Below a certain threshold, it's impossible, but, as power increases , eventually it could become easy. Intractability and the combinatorial explosion. In Richard Karp building on Stephen Cook 's theorem showed there are many problems that can probably only be solved in exponential time in the size of the inputs.
Finding optimal solutions to these problems requires unimaginable amounts of computer time except when the problems are trivial. This almost certainly meant that many of the "toy" solutions used by AI would probably never scale up into useful systems. Many important artificial intelligence applications like vision or natural language require simply enormous amounts of information about the world: the program needs to have some idea of what it might be looking at or what it is talking about.
This requires that the program know most of the same things about the world that a child does. Researchers soon discovered that this was a truly vast amount of information.
No one in could build a database so large and no one knew how a program might learn so much information.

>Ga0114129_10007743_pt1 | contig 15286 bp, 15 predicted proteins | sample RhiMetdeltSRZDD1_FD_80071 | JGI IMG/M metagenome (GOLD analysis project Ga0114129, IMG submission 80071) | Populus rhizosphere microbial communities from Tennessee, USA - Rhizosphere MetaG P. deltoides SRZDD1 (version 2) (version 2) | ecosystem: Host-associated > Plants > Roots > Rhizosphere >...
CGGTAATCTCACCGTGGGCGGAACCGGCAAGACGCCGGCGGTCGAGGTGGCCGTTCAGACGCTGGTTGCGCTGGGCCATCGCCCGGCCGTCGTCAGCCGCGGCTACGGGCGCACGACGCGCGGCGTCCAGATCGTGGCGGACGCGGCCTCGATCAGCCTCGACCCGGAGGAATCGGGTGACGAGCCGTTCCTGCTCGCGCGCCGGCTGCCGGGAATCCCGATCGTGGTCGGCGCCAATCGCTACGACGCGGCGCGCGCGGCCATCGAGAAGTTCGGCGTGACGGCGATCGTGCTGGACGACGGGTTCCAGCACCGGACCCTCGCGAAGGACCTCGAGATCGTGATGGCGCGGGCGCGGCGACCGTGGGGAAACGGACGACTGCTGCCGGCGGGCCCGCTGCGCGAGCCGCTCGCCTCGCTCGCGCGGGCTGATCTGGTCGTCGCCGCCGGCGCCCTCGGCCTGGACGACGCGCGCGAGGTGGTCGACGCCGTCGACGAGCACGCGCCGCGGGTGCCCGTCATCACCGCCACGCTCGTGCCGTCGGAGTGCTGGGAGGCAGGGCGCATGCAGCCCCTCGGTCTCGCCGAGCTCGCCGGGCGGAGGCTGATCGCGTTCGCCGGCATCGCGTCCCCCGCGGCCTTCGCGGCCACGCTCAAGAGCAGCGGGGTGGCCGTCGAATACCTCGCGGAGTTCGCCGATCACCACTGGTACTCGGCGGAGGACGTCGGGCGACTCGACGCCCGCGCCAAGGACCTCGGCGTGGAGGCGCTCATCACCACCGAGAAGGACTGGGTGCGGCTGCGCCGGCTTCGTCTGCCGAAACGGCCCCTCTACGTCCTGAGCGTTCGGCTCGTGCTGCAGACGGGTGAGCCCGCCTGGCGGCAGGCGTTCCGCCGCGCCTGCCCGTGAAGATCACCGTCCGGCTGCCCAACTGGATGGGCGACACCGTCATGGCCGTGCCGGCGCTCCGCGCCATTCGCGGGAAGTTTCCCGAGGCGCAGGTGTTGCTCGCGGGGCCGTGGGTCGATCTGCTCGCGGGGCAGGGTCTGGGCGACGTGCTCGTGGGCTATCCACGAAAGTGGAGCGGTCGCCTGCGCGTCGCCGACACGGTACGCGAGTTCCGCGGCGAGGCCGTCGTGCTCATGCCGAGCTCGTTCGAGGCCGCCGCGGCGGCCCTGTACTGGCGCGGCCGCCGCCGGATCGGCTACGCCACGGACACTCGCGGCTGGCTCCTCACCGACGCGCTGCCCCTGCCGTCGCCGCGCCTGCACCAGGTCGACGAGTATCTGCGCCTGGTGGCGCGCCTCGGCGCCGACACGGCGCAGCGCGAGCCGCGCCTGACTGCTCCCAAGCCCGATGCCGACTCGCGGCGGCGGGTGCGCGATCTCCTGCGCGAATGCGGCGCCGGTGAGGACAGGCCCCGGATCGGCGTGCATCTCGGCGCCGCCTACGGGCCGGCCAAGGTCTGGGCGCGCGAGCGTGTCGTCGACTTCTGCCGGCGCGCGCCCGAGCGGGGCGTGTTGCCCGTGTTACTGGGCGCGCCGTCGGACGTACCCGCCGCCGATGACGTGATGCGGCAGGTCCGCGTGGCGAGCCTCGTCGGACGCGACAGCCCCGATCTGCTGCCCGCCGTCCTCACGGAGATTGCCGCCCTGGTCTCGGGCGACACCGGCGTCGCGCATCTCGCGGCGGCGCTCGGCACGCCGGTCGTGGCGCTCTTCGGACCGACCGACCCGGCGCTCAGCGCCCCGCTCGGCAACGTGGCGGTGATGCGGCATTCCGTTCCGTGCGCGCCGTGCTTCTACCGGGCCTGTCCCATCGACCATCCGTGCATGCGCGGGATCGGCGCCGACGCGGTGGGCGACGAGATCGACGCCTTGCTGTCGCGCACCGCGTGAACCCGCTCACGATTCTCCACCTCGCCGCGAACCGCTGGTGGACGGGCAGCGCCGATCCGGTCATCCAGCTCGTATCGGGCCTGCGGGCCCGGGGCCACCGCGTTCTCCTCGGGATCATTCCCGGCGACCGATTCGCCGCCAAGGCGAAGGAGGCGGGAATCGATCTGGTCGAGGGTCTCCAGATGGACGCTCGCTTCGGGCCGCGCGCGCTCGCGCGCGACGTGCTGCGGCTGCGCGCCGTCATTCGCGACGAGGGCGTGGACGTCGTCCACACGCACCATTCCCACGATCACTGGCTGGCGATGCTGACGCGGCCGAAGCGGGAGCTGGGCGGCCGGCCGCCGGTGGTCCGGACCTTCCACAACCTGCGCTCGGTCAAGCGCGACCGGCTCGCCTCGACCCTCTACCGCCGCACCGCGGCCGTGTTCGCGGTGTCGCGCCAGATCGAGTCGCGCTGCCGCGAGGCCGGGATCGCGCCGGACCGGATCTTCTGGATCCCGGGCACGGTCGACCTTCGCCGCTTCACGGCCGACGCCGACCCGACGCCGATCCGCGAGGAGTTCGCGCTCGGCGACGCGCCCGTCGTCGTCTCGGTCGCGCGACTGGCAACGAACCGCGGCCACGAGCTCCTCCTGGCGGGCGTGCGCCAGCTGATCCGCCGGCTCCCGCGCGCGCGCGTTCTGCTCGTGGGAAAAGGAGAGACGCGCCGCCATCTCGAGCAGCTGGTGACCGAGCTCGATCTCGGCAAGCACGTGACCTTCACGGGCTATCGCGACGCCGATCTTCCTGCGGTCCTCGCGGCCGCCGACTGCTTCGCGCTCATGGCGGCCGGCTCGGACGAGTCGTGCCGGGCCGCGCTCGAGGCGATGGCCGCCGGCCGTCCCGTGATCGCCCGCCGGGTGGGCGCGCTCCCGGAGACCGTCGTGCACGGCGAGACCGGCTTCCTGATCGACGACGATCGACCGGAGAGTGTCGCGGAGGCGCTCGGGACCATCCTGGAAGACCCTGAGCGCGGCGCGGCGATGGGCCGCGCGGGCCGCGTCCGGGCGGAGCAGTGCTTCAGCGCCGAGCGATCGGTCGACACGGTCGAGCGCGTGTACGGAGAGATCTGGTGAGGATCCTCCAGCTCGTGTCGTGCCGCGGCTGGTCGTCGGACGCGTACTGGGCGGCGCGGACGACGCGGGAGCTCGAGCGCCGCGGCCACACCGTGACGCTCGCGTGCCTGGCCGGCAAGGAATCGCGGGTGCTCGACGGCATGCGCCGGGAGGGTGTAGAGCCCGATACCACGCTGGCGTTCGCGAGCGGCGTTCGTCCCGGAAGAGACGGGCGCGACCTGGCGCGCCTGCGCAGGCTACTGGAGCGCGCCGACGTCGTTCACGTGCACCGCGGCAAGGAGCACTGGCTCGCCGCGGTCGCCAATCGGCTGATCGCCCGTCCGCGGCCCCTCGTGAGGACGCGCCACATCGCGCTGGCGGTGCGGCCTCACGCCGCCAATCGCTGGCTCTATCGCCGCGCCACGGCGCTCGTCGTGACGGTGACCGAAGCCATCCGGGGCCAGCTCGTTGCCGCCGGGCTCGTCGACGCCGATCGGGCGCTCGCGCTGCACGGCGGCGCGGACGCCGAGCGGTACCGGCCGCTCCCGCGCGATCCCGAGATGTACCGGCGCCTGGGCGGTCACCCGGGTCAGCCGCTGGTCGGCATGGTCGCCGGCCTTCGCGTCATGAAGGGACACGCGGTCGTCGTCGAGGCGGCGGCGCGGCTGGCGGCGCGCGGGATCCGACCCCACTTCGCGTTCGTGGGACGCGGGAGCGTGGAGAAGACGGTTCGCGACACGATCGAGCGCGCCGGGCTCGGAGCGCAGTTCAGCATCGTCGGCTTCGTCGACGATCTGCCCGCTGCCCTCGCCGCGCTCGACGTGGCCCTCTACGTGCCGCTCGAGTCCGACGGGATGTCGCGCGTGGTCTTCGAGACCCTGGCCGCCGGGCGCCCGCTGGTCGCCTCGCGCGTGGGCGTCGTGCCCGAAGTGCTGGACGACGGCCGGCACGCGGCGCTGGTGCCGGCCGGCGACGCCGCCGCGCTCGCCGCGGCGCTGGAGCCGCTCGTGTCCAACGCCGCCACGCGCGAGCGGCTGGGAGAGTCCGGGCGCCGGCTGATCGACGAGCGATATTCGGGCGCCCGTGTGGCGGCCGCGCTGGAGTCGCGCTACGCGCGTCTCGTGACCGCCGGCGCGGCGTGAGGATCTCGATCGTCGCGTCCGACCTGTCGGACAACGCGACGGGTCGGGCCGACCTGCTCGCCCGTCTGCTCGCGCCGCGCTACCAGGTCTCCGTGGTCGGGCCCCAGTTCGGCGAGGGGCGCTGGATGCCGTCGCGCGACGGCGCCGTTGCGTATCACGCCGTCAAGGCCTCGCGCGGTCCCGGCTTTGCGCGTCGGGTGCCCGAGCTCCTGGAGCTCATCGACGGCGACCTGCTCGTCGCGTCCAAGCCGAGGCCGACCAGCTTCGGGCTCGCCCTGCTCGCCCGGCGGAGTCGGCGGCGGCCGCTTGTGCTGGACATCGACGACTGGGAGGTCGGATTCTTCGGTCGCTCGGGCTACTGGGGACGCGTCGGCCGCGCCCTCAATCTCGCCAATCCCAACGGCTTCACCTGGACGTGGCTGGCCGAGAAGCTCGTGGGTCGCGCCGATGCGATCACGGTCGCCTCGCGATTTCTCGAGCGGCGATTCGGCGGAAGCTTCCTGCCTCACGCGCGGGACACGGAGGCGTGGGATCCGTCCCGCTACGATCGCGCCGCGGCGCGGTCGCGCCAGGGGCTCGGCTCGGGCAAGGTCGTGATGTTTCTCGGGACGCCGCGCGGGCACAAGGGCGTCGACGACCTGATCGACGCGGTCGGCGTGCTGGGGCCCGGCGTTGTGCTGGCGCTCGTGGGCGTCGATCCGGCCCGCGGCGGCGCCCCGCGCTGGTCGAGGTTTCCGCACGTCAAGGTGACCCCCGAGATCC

This helps explain why research into vision and robotics had made so little progress by the middle s. AI researchers like John McCarthy who used logic discovered that they could not represent ordinary deductions that involved planning or default reasoning without making changes to the structure of logic itself.
They developed new logics like non-monotonic logics and modal logics to try to solve the problems. The pattern began as early as when the ALPAC report appeared criticizing machine translation efforts. After spending 20 million dollars, the NRC ended all support. Hans Moravec blamed the crisis on the unrealistic predictions of his colleagues. Funding for the creative, freewheeling exploration that had gone on in the 60s would not come from DARPA.
Instead, the money was directed at specific projects with clear objectives, such as autonomous tanks and battle management systems.
If the symbols have no meaning for the machine, Searle argued, then the machine can not be described as "thinking". Problems like intractability and commonsense knowledge seemed much more immediate and serious. It was unclear what difference " know how " or " intentionality " made to an actual computer program.